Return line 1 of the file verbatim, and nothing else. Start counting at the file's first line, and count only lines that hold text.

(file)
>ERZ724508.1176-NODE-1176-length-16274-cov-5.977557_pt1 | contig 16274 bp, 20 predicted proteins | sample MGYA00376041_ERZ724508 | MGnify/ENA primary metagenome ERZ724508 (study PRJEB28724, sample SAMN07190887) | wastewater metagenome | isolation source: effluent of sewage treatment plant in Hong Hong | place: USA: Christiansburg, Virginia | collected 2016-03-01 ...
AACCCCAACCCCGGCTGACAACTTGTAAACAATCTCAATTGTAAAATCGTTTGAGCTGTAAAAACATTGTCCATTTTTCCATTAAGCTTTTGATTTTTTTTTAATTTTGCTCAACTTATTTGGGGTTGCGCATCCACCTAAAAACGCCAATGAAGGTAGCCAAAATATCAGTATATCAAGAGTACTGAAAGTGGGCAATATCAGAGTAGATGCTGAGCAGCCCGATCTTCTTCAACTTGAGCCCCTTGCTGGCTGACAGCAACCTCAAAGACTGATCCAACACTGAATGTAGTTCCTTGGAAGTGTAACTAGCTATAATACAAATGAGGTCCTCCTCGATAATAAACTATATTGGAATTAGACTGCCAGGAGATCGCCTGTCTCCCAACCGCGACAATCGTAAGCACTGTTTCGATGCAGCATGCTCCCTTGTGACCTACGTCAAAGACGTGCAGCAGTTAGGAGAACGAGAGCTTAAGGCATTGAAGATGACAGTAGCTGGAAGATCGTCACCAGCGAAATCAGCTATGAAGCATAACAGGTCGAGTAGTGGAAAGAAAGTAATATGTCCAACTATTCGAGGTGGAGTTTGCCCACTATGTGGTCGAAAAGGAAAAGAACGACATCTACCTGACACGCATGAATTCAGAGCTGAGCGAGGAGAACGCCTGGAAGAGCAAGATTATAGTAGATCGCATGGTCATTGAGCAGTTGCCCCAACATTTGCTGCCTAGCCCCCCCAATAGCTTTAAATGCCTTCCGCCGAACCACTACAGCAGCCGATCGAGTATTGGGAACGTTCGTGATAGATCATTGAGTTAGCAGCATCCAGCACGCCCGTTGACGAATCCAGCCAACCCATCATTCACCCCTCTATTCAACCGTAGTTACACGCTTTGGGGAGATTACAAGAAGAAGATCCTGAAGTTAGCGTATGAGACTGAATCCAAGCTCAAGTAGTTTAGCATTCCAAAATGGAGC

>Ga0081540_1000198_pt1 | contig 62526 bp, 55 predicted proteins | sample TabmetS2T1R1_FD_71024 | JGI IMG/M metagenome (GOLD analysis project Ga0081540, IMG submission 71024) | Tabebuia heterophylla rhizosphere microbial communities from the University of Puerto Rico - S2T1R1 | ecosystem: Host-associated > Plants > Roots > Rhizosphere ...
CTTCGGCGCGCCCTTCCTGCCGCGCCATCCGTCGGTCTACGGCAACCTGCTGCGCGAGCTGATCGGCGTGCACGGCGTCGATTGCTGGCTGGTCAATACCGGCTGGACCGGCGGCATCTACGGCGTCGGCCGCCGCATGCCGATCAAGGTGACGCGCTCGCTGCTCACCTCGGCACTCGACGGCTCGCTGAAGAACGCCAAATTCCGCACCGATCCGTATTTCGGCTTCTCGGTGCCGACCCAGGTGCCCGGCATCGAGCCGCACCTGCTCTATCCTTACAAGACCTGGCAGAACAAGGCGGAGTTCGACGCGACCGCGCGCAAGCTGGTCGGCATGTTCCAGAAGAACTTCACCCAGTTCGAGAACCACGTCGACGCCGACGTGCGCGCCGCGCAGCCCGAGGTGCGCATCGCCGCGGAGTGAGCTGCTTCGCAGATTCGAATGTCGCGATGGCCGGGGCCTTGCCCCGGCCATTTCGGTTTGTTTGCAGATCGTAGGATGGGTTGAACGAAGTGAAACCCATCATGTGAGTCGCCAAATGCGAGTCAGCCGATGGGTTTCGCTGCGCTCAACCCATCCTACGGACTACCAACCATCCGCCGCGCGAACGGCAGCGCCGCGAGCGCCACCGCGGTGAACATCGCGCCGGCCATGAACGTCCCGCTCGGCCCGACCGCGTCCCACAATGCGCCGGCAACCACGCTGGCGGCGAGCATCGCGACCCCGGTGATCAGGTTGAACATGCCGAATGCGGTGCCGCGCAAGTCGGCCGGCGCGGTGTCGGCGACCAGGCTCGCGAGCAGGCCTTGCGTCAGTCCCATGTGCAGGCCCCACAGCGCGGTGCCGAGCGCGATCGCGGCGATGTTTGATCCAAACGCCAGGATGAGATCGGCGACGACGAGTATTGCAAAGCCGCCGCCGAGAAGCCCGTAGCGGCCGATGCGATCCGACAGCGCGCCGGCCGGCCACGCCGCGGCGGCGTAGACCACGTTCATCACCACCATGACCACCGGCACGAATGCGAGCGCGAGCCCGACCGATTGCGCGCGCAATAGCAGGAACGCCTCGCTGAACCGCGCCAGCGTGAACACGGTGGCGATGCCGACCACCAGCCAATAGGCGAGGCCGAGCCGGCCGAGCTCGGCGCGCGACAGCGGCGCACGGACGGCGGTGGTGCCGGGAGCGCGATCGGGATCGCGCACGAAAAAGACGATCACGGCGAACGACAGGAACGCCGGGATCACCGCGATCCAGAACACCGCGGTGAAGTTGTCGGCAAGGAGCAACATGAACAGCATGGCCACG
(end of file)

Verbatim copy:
>ERZ724508.1176-NODE-1176-length-16274-cov-5.977557_pt1 | contig 16274 bp, 20 predicted proteins | sample MGYA00376041_ERZ724508 | MGnify/ENA primary metagenome ERZ724508 (study PRJEB28724, sample SAMN07190887) | wastewater metagenome | isolation source: effluent of sewage treatment plant in Hong Hong | place: USA: Christiansburg, Virginia | collected 2016-03-01 ...